2007-01-10 / Opinions



Ware Ware One of the principal obligations of any legislator, I believe, is to vigilantly guard the public purse, which contains monies generated solely by taxpayers, both individual and corporate. Accordingly, when the House of Delegates convenes on Jan. 10, for either a general tax increase or massive increases in state spending, not least for transportation.

Virginia's economy is in moderate good health. Predictions for the new year call for economic growth somewhere in the range of two to three percent. However, spending by both state and federal governments has for several years far outstripped growth in the private sector. Further, governmental spending has been rising faster than taxpayers' incomes.

For example, over the past decade, state spending through the General Fund has increased by almost 80 percent, from $16.5 billion in 1996 to $29 billion in 2005. This tabulates to an average annual increase of seven percent. About 44 percent of the increase was due to inflation, and another 15 percent was due to an increase in population.

Clearly, the average taxpayer has not enjoyed an annual seven percent increase in income. And just last year, the General Assembly approved a biennial budget for 2006-2008, rising from roughly $63 billion to around $74 billion, an increase of 15 percent. Moreover, it was only three years ago that the former governor and State Senate combined forces to secure the largest general tax increase in many years at $1.4 billion.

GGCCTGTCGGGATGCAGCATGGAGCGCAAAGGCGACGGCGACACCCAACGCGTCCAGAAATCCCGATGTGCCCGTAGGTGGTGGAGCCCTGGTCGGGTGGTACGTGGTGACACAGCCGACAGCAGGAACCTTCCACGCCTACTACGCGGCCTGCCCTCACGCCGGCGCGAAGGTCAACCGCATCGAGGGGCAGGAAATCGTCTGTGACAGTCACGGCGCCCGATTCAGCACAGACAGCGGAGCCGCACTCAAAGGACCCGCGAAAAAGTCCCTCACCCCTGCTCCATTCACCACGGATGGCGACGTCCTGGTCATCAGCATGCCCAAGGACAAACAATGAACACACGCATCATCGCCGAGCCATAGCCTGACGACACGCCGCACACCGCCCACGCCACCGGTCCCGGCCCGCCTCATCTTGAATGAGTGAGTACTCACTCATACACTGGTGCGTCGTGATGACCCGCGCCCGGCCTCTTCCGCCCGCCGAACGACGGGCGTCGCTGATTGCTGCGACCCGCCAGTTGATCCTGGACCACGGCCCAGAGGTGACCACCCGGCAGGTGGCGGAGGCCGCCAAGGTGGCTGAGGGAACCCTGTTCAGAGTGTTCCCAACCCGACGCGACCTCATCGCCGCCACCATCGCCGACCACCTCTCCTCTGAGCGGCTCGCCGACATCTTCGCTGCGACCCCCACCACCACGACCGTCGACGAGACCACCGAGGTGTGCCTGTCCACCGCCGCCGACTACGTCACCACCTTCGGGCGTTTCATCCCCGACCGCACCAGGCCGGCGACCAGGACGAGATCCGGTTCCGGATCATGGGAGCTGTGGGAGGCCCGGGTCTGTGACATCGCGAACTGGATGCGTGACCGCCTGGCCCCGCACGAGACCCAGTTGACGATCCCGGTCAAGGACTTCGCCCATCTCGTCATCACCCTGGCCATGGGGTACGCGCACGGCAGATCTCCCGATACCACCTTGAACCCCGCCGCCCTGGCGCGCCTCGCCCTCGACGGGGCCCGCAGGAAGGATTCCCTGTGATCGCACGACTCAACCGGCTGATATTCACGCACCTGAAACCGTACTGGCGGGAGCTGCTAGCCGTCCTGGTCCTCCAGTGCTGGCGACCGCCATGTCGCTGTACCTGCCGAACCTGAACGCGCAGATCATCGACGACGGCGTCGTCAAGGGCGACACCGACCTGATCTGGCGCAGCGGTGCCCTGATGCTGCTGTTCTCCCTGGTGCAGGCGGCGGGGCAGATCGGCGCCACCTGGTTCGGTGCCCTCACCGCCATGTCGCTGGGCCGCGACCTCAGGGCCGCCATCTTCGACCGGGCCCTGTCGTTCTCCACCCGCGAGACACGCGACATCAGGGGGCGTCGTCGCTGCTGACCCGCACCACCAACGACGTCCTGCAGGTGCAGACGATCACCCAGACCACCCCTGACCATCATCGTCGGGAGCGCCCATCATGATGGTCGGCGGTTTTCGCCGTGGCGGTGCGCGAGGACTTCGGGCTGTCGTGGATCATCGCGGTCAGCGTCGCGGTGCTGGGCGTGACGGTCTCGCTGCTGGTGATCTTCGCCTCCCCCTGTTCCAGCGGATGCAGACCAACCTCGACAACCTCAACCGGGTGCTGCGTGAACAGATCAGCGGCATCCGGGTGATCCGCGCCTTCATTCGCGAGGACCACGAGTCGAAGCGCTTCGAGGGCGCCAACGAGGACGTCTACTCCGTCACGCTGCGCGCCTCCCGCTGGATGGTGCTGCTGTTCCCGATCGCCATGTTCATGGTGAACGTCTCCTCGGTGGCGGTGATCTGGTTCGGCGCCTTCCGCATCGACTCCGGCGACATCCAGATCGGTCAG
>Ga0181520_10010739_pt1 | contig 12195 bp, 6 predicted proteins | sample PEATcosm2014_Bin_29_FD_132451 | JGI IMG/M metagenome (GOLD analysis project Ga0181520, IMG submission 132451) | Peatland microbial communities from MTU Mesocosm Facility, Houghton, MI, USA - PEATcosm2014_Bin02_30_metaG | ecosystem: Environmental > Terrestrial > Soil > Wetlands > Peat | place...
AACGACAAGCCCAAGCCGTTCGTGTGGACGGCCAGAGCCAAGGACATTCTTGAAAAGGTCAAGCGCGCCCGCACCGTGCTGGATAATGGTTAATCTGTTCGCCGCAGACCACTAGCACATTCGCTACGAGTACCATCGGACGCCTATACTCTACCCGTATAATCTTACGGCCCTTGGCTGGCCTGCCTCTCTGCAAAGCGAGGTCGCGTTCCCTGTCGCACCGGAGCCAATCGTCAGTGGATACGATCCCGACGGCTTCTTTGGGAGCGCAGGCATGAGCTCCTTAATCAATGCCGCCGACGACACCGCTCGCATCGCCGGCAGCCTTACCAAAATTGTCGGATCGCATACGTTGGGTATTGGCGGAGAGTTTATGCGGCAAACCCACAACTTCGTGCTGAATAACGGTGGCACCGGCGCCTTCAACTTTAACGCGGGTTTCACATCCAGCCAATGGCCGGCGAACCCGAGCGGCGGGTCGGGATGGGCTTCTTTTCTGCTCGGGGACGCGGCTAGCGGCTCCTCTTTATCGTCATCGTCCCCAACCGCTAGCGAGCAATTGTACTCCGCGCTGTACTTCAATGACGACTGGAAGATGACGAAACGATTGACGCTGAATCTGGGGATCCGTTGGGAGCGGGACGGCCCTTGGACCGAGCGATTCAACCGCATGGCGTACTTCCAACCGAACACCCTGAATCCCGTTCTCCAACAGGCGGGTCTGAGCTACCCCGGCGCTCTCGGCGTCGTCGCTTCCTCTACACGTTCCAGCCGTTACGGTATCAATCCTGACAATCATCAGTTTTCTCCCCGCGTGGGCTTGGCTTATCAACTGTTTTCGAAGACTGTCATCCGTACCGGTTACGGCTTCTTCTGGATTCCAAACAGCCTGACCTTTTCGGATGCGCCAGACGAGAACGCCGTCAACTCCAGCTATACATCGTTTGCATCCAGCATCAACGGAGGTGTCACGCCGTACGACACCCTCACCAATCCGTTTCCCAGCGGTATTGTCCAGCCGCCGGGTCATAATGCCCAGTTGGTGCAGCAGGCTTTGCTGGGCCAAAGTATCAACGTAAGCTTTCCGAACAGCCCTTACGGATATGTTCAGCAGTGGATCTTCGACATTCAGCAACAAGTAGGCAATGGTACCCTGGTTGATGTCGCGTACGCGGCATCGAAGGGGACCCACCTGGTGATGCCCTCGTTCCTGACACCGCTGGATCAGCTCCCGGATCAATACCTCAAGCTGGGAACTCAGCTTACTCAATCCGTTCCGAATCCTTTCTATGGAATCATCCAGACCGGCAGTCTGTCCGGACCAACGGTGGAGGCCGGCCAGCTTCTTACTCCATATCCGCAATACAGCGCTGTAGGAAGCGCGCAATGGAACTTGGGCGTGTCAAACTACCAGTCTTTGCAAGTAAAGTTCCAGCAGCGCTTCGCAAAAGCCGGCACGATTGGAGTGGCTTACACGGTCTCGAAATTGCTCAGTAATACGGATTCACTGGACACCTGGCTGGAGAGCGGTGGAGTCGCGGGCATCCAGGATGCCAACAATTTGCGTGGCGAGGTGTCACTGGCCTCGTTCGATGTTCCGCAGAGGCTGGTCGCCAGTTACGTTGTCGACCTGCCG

For being frugal with taxpayers' dollars, many members of the House of Delegates are characterized as "anti-tax" by the capitol media. For myself, I can say only that I am by no means reflexively "anti-tax" or, for that matter, reflexively "anti" anything. Rather, I believe it is imperative that government be as fiscally disciplined as every individual and family - and jobgenerating company - must be. And the fact is, government, especially at the federal level, has been everything but disciplined with the public purse for many years.

In the House, the Republican majority, of which I am proud to be a member, is determined to continue to establish strict guidelines for spending taxpayers' dollars. Already the governor is proposing new spending for pre-kindergarten-aged children, a proposal that might sound fine on the surface but which is fraught with not only fiscal but ideological controversy, involving as it does the extension of the state into even earlier years of a child's - hence a family's - private life. I will examine the merits of the governor's proposal as a teacher, a parent and a legislator of conservative convictions with regard to the proper powers, roles and reach of government.